Nothing like biting the hand that feeds you is what I say. After a dismal showing at the Detroit Auto Show the automotive companies announced that they would like to see a “higher gasoline tax as an incentive to buy their fuel-efficient cars.”
Personally, I don’t know about you, but I am getting a little tired of their act at this point in the game. Here is a novel idea, build something worth a —- and the American public will rush to buy it, this business ethic or economic model has been proven over and over.
The automotive industry is espousing this idea of higher taxes on gasoline to force buyers to keep considering fuel-efficient and small cars. They have shifted over production dramatically to reflect this trend, no longer having the bread and butter truck sales they have enjoyed in the past. They saw how fast consumers with the lemming mentality or herd characteristic rushed out to buy small cars during the last round of fuel pricing in this country.
Now they are saying without this tax and higher prices on fuel, consumers will turn back to larger vehicles, crossovers and trucks, which they are producing fewer numbers of. That they “need” this to stay competitive in today’s market. Bull.
We help them out, and now they want to push prices on motor fuel upwards into the $6 per gallon range and force us to buy their products. Correct me if I am wrong, but doesn’t this come under the heading of extortion?
Here is where the extra gas money goes, when the prices are down, the American consumer has more money to spend in other areas of life, such as:
- Groceries 48%
- Savings 42%
- Credit Card debt 30%
- Entertainment 10%
- Home Improvement 9%
(survey of 3,013 consumers margin of error = +/-2%)
So now we are being told it is time for — Cash for clunkers — This one is really rich boys n girls, you are going to love this. Sixty percent of the 21 million barrels of oil we consume daily in the United States is used by the nation’s 250,000,000 cars and light trucks. Our continued reliance on oil to drive the transportation sector is deepening our economic crisis, hurting consumers at the pump, and sending more than $500 billion in U.S. capital out of the country to oil-rich regimes.
The culprit? Your old “paid for” car or truck. Nothing is being said about the legions of trucks running up and down the Interstates of America, half loaded, sucking down diesel fuel to the tune of 4mpg. It is YOU and your OLD CAR this is where the problem lies. In the end, when it comes to government, it is always going to be “you.”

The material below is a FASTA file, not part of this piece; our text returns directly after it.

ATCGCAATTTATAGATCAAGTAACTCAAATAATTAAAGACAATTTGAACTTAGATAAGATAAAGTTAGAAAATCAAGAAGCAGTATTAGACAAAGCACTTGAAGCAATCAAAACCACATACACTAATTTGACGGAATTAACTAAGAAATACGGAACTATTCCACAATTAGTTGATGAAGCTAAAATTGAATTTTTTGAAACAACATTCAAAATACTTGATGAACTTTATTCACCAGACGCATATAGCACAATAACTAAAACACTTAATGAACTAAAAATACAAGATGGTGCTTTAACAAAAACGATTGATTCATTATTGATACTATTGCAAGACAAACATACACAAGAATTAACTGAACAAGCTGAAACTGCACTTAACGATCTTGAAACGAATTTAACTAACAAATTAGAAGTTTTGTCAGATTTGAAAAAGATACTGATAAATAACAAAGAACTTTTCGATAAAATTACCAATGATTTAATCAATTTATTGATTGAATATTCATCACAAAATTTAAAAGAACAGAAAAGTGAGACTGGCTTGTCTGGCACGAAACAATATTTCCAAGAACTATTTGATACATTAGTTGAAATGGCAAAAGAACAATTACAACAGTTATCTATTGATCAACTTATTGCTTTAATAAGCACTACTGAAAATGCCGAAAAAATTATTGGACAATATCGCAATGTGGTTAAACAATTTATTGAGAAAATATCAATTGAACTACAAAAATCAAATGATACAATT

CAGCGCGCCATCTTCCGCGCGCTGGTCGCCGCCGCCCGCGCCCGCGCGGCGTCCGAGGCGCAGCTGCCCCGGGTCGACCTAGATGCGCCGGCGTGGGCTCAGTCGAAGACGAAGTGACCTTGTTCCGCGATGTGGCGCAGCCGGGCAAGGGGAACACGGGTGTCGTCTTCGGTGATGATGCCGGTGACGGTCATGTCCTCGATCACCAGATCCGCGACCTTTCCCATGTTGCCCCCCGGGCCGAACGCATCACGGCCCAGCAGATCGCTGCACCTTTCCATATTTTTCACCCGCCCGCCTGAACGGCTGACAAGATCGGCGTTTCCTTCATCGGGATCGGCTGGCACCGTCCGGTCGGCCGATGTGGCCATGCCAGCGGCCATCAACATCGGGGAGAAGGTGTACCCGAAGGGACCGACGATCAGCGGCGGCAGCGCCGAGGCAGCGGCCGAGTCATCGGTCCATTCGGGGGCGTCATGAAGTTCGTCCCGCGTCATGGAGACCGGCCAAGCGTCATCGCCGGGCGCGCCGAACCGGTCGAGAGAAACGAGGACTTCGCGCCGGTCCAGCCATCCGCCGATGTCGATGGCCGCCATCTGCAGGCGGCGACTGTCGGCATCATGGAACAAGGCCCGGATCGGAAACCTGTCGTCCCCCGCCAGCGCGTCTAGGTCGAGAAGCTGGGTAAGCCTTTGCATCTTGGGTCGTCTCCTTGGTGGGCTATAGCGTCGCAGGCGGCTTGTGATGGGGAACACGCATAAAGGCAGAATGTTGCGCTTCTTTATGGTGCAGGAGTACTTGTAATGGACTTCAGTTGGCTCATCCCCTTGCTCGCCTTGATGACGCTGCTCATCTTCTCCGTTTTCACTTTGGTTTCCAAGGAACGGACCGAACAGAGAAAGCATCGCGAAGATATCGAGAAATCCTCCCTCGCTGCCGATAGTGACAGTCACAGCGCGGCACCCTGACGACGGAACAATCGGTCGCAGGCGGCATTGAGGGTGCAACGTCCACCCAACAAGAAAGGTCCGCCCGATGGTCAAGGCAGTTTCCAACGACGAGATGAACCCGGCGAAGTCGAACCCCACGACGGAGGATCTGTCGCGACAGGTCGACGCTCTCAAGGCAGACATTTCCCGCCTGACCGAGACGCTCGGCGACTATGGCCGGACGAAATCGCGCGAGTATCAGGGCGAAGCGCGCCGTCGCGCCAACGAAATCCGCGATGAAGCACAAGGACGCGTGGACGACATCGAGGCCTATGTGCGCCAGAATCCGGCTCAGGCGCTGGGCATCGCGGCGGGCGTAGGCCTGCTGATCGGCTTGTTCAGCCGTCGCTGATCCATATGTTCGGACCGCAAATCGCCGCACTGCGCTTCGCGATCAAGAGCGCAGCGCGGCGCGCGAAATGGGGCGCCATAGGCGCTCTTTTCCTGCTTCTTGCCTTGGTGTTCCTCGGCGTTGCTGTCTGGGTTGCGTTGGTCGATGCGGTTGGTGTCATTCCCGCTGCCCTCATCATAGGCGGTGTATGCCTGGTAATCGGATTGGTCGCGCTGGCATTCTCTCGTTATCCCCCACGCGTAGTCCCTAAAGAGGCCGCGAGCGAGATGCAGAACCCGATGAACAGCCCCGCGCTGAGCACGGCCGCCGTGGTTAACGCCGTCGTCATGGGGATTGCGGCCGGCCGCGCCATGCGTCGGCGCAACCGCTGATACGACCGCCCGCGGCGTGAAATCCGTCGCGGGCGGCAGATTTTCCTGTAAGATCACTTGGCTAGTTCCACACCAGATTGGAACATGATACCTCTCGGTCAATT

Cars which are 13 years or older account for only 25 percent of the miles driven, but they produce 75 percent of all pollution from automobiles. As the economies around the world improve, so will the demand for crude, and thus the cycle begins anew, prices will climb steadily upwards again. What we have now is just a temporary fix to a bad problem.
This new Cash for Clunkers program would target Americans who own older, inefficient vehicles, often those of more limited means who would benefit most from upgrading to a more economical model. It is also touted as being streamlined for the consumer. Cash for Clunkers could be up and running quickly and immediately and it would generate simulative benefits for the economy without requiring a major new government bureaucracy.
Yeah? I will believe that one when I see it.
The vehicles would be sold to salvage yards, with the proceeds of reclaimed steel and used auto parts being returned to the U.S. Treasury. The U.S. Environmental Protection Agency, which already administers rebate programs focused on domestic appliances, is well positioned to oversee such a program.
With an average premium per car of $2,500, including handling fees for dealers, the program would require an annual outlay of approximately $5 billion dollars to scrap 2 million gas guzzlers each year. The total cost of the program would be offset substantially by the high salvage value of steel and auto parts, which is on the rise.
Wait a minute: This is bogus information, scrap metal, aluminum, brass all of it is actually on the decline, not on the rise. Don’t believe everything you read.
Cash for Clunkers would provide much-needed infusion of market demand to the troubled automobile industry, which has seen sales plummet amidst the faltering economy. The program has the potential to take millions of the oldest, most inefficient vehicles off the road and shift the entire market toward newer, more economical models, increasing demand and creating jobs.
Then when they (the automakers) get in a better position, and with an infusion of new free money, find themselves fit and healthy, they come around and bite you in the rear or stab you in the back, which ever works out the best for them. One more government parasite to suck the lifeblood out of you.
“Be ye not the first to try the latest, or the last to cast the old aside.”
It is time, as my daddy used to say, “To fish or cut bait” boys. Either get with the program, build a better mousetrap or go under. But stop sticking it to me, I am tired of it.